Apple has just announced that their 31st annual, world wide developers conference, WWDC, will kick off — virtually — on Monday, June 22, 2020.
And yeah, that’s three weeks later than usual, but what’s usual this year anyway?
If you’re not familiar with it, WWDC — affectionately known as Dub Dub, is the big summer show where, every year, Apple announces updates to all of their operating systems and the developer frameworks for same, which now includes iOS, iPadOS, tvOS, watchOS, and, of course, macOS.
Some years, though not every year, Apple also announces new hardware. The new Mac Pro and Pro Display XDR. The iMac Pro and HomePod. MacBooks, iPads, even iPhones back in the days of Steve Jobs.
And, now, we have a heavy emphasis on services as well, which are helping to move the needle for Apple even when the rest of the world is on hold.
In a normal year, Tim Cook would come out on the WWDC keynote stage with his usual “Good Morning”! Talk about the developers in attendance, from all the countries around the world, the students and scholarship winners, and then turn to business.
Maybe services first. Apple Music and Apple Arcade seem to be humming along fine. Apple News is doing a great job, but is still in only a tiny handful of countries, which when compared to the previous two is just really, really sad. I can’t even imagine how just absolutely gross the international licensing must be, but it’s Apple’s job to figure it out.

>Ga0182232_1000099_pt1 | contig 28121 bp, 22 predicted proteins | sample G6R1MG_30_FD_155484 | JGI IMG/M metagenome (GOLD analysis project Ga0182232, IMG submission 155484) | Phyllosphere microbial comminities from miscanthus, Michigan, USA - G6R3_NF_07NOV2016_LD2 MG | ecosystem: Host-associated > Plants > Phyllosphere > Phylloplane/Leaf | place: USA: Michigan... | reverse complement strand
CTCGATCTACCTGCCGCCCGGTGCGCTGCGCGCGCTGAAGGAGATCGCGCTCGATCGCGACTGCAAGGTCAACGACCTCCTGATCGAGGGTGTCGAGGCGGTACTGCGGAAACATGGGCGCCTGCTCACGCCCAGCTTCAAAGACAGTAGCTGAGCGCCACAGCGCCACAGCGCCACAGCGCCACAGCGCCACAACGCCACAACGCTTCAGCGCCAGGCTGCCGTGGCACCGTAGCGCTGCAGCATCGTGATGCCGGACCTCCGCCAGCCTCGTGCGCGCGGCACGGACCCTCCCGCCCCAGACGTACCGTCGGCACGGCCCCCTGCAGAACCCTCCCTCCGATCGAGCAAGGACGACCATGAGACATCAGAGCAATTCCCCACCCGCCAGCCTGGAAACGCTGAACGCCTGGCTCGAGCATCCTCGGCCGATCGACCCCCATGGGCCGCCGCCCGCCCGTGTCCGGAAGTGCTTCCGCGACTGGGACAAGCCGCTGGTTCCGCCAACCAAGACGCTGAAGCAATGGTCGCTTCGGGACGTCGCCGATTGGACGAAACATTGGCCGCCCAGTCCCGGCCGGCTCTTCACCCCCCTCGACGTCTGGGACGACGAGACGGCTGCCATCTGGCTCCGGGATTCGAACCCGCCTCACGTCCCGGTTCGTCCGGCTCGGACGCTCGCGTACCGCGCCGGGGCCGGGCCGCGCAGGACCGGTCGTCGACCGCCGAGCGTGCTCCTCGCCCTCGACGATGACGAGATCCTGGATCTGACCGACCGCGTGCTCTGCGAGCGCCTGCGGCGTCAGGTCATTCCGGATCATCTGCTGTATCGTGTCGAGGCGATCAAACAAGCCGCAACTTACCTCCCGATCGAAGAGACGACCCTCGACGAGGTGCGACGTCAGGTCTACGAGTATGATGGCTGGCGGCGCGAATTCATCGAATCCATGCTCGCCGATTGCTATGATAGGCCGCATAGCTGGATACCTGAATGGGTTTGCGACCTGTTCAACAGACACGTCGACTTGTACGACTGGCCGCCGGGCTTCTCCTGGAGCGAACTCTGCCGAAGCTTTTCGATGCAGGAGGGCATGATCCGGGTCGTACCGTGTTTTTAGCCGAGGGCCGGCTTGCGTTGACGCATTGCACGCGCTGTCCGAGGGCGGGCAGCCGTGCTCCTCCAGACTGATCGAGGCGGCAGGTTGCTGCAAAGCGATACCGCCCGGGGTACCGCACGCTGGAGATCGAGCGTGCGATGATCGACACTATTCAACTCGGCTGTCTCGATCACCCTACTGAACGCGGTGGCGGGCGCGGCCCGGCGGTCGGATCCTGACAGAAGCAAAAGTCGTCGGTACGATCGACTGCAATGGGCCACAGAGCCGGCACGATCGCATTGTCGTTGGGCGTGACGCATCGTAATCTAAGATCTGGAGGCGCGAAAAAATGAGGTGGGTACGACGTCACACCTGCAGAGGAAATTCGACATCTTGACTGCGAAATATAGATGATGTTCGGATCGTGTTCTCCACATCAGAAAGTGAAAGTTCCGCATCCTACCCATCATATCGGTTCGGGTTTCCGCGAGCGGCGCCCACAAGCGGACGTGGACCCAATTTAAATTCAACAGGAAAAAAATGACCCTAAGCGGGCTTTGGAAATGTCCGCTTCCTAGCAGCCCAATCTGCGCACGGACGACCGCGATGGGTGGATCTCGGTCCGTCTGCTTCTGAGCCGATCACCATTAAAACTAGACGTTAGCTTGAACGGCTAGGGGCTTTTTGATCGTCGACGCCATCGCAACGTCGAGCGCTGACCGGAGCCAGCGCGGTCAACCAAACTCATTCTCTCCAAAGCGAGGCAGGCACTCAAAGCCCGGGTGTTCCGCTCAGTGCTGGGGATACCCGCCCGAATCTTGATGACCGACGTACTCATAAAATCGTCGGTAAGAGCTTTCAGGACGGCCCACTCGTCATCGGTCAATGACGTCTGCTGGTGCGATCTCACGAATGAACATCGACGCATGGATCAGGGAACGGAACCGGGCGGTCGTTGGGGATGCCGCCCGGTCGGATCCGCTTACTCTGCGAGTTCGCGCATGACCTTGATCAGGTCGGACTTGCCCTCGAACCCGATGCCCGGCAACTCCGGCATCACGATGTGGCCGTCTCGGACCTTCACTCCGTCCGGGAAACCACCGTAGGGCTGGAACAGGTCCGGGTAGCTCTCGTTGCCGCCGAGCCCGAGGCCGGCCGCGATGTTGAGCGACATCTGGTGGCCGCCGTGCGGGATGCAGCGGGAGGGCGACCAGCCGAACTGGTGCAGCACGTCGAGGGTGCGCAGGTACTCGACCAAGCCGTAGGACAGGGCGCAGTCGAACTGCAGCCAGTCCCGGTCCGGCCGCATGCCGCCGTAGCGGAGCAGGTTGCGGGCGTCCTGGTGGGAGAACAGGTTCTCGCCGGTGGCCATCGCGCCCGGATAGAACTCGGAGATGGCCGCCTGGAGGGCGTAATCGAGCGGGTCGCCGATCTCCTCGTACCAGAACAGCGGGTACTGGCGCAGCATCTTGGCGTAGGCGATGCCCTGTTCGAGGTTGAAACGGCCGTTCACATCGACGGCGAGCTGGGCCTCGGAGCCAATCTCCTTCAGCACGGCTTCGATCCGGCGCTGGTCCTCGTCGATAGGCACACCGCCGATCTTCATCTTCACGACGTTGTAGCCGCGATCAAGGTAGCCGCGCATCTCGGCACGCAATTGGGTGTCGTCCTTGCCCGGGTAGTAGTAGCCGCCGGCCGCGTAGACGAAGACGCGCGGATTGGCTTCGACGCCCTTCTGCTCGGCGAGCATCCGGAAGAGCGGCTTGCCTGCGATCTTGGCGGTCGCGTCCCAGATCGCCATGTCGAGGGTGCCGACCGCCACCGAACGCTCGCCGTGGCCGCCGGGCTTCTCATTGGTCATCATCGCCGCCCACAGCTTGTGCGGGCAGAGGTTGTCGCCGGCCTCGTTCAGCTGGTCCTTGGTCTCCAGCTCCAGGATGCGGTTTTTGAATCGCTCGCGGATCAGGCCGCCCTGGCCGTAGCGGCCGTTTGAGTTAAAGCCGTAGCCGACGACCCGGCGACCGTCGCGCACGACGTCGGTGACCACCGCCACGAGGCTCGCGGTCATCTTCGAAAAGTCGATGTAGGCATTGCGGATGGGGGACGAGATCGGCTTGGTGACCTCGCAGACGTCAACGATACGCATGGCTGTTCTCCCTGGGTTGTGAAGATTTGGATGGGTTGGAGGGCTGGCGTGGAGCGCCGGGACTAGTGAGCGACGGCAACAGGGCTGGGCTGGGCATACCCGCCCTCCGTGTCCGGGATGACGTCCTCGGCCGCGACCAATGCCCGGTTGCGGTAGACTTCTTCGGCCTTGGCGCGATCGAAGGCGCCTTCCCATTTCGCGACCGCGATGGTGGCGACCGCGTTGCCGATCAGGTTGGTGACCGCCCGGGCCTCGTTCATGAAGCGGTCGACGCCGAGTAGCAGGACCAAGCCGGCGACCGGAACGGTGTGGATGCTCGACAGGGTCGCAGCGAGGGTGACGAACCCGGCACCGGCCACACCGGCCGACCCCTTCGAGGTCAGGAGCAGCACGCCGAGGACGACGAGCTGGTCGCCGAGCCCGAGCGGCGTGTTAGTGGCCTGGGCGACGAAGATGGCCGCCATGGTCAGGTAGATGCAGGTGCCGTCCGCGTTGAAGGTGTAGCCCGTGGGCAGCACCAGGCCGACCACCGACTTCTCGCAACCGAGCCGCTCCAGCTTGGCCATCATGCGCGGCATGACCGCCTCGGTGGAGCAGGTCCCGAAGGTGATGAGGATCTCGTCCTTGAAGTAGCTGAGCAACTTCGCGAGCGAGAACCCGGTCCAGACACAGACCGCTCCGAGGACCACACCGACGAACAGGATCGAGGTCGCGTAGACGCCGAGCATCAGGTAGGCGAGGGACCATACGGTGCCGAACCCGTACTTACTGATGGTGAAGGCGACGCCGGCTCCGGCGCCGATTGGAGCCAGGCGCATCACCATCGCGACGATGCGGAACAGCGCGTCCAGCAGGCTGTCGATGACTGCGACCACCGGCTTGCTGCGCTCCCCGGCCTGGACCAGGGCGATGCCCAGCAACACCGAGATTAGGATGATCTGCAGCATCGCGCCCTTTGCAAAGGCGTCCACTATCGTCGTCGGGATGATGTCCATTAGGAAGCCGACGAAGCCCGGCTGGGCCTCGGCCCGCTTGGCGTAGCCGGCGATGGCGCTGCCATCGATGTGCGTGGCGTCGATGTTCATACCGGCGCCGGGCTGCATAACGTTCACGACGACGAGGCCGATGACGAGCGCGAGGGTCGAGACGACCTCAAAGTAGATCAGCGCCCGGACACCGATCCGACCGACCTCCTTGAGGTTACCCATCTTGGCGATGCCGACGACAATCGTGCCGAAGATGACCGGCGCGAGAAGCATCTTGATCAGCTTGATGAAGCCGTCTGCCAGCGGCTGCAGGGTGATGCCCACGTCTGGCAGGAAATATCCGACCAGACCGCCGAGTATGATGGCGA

Same with Apple Pay Cash and Apple Card. They’re still U.S. only. And, sure, U.S. banks are more competitive than most every other place on earth, and Goldman Sachs was about as desperate to get Apple’s product as AT&T was to take the original iPhone, sight unseen.
But, international customers already feel like we pay higher prices for less features, and anything Apple can do to push those high-affinity services out further would mean a lot.
Apple TV+ has produced some great content but now, like most other services, new seasons have been suspended and it’s unclear when additional programming will resume. With no catalog content to fall back on, like Netflix and Disney+, and the original year of free service coming to to an end, Apple’s going to need to decide what to do to keep the numbers up. Maybe a second year with the purchase of 2020 Apple device?
There’s also the idea of an Apple bundle. Apple Prime. Apple+. Basically, all the services, and maybe even iCloud, all together at a discounted price. Apple does a very little of that for students but it’d be a great thing to do for everyone.
I guess the only question is whether or not it would accelerate or decelerate Apple’s promise to double services revenue by end of year? In other words, would Apple make up the discounts on volume?
Let me know what you think in the comments.
Apple TV & tvOS